“Mega-Default” Threatens to Torpedo Stock Market
All is well with the U.S. economy, right?
I mean, the war-torn housing market is finally ready to check out of the rehabilitation center. Prices are up for 21 consecutive months (and counting).
The slumbering manufacturing sector is springing back to life, too. The latest Philly Fed Manufacturing report jumped three points higher, well ahead of economists’ projections.
Even more encouraging, overeating at the debt buffet is no longer trendy. Instead, consumers appear dead set on getting their financial houses in order.
Case in point: Economists from Wells Fargo Securities note that “delinquencies have trended lower across nearly every type of consumer credit category.”
I hope you caught that…
They specifically said “nearly every type of consumer credit category.”
Now, don’t kill the messenger, but the lone exception here could end up torpedoing the tenuous recovery.
I warned that it was a concern over a year ago. But now, we could be on the cusp of a full-blown crisis. And there’s one sector you definitely don’t want to own if disaster strikes…
Student Loans: A $1-Trillion Clear and Present Danger
A single chart reveals the clear and present danger that the U.S. economy is facing right now – student loans.
While delinquency rates on every imaginable type of consumer credit (home, credit card, auto, etc.) keep trending lower, student loan rates are headed in the opposite direction.
At the end of the third quarter of 2013, student loan delinquency rates rose to 11.8%, according to the Federal Reserve Bank of New York.
If that’s not alarming enough, chew on this…
The delinquency rate is most likely understated. As Rohit Chopra of the Consumer Financial Protection Bureau told Bloomberg recently, “Compared to other financial products, performance data on student loans is much more opaque.”
Making matters worse, the Department of Education, which makes calculations on an annual basis, reveals that 14.7% of students flat-out defaulted on their federal loans in the first three years. That’s up from 13.4% the year earlier.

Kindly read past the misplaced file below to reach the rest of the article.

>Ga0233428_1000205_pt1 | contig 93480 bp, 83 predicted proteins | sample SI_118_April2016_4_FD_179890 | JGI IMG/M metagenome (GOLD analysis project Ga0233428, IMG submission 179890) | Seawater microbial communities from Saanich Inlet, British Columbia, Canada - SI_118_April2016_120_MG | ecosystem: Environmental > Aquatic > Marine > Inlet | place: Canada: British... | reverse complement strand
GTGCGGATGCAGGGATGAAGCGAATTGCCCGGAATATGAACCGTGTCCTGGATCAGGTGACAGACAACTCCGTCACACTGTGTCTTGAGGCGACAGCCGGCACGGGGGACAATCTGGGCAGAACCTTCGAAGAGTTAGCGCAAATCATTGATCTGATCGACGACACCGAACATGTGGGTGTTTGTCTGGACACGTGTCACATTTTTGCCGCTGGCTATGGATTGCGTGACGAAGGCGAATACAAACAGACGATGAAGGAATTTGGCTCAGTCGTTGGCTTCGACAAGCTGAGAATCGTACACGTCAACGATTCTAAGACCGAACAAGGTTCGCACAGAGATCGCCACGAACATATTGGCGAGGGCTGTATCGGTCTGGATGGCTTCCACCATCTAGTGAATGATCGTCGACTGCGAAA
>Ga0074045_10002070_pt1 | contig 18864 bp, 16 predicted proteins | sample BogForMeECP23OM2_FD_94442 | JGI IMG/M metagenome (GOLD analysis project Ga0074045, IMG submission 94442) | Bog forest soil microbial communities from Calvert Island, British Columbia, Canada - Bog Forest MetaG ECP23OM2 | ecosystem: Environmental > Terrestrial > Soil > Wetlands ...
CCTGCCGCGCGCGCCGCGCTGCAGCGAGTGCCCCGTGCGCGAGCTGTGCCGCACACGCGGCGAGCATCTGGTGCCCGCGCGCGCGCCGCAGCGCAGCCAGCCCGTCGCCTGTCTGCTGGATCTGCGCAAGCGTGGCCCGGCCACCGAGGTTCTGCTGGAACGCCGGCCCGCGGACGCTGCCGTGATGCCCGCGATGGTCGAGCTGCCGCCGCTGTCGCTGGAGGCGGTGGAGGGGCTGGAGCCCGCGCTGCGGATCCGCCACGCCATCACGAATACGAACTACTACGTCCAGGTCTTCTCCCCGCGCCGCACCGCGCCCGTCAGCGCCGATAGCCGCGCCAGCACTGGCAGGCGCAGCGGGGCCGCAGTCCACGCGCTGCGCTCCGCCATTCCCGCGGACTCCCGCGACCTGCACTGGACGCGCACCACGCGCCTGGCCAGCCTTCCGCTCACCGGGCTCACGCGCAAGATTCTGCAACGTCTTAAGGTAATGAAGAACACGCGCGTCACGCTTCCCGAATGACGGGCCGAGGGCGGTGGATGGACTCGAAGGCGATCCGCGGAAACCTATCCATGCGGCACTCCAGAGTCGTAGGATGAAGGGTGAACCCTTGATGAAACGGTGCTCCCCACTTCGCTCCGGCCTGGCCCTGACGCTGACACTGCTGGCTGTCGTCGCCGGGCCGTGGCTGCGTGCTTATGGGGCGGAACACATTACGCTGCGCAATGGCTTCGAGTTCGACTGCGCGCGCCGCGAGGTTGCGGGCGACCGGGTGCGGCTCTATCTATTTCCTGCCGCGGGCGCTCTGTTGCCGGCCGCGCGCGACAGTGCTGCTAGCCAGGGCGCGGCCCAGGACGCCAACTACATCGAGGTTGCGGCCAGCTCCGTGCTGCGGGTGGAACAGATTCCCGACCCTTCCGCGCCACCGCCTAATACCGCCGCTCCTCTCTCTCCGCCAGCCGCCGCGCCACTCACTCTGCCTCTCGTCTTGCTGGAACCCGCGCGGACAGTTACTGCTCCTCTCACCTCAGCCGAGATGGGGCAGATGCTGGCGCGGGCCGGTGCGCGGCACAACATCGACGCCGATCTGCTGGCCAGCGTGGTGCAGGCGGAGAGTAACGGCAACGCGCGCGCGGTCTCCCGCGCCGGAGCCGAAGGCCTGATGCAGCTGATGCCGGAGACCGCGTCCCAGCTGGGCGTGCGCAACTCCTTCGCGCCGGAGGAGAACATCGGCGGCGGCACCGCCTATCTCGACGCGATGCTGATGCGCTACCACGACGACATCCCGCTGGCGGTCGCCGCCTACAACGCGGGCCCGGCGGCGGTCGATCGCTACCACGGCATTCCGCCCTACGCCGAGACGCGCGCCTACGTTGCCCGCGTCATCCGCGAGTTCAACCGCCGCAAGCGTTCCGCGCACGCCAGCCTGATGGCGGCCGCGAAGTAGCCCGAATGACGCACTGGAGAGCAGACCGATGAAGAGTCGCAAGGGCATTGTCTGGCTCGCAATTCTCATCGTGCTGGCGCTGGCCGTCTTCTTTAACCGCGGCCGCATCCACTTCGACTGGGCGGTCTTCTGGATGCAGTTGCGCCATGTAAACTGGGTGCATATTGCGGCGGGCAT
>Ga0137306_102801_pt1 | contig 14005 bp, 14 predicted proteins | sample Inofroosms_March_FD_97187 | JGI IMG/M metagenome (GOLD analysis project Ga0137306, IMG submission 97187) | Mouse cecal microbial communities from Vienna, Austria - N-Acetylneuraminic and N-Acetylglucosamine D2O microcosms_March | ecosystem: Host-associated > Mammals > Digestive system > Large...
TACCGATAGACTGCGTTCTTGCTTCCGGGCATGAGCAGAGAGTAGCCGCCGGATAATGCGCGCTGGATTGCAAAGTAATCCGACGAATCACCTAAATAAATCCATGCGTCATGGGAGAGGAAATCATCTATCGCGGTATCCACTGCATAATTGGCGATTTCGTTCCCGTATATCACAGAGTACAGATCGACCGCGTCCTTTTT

No Quick Fix
What’s going on?
Well, according to the top minds at Wells Fargo (WFC), “The continued upward trend is reflective of the unique characteristics of the student loan market – such as lack of credit history for most borrowers and the government sector being the dominant provider – as well as the weak recovery in jobs and wages.”
In other words, it’s déjà vu all over again.
Institutions, including the government, recklessly lent money without taking into account creditworthiness or anyone’s ability to repay their obligations. Just like they did during the run-up to the housing bubble.
And now we’re shocked there’s a problem?
Come on, people! Anyone with a basic understanding of math could have predicted this.
For over a decade now, the average cost of a college education has been climbing. Meanwhile, the average earnings for a college grad have been declining.
Specifically, the average tuition and fees at a public, four-year college are up 87.5% since 2000. Whereas the average earnings for a full-time worker (age 25 to 34) with a bachelor’s degree are down 13.7% over the same period.
Taking on more debt to secure a job that pays less and less doesn’t make fiscal sense. Not in the real world, at least.
More Than Meets the Eye
Now, at face value, the $1.03 trillion in outstanding student loans might not seem like a big deal.
Not when you consider that outstanding real estate loans check in at more than $13 trillion.
But don’t be fooled into complacency just because we’ve weathered bigger debt crises before.
The potential economic damage here extends far beyond the loan amounts.
The crushing weight of student debt has many recent grads still shacking up with mom and pop. For obvious reasons, that’s not good for marriage or birth rates, which have direct implications for economic growth.
Plus, people with onerous student loan debt burdens – or worse, defaults – aren’t in a position to buy cars, homes, or any other big-ticket items.
It’ll be Rent-A-Center, Inc. (RCII) or bust.
I’m not kidding, either. Jobs remain scarce. Even for more “educated” Americans.
In fact, college grads have been leaving the workforce every month at an equal, if not faster, rate than workers without a high school education since the end of the recession.
And without a job, there’s no way they can make payments on their student loans. So default rates are bound to spike even higher.
One of ITT Educational Services’ (ESI) private loan pools, the Peaks Private Student Loan Program, carries an eye-popping default rate of 59%.
If that’s a harbinger of things to come, we could be in store for a mega-default before long, which would put a meaningful dent in economic growth.
For-profit educators like ITT, Apollo Education Group, Inc. (APOL), Corinthian Colleges Inc. (COCO) and DeVry Education Group Inc. (DV) could be the hardest hit, as access to lending freezes up and/or the value of a college education (at current prices) comes increasingly into question.
Bottom line: As Forbes’ Brett Nelson plainly states, “Like it or not, the student loan crisis is everyone’s crisis now.” Indeed!
It could prove formidable enough to put an end to the budding recovery. So, no, all is not well with the U.S. economy. The student loan crisis is a trend we need to be monitoring very closely.
Ahead of the tape,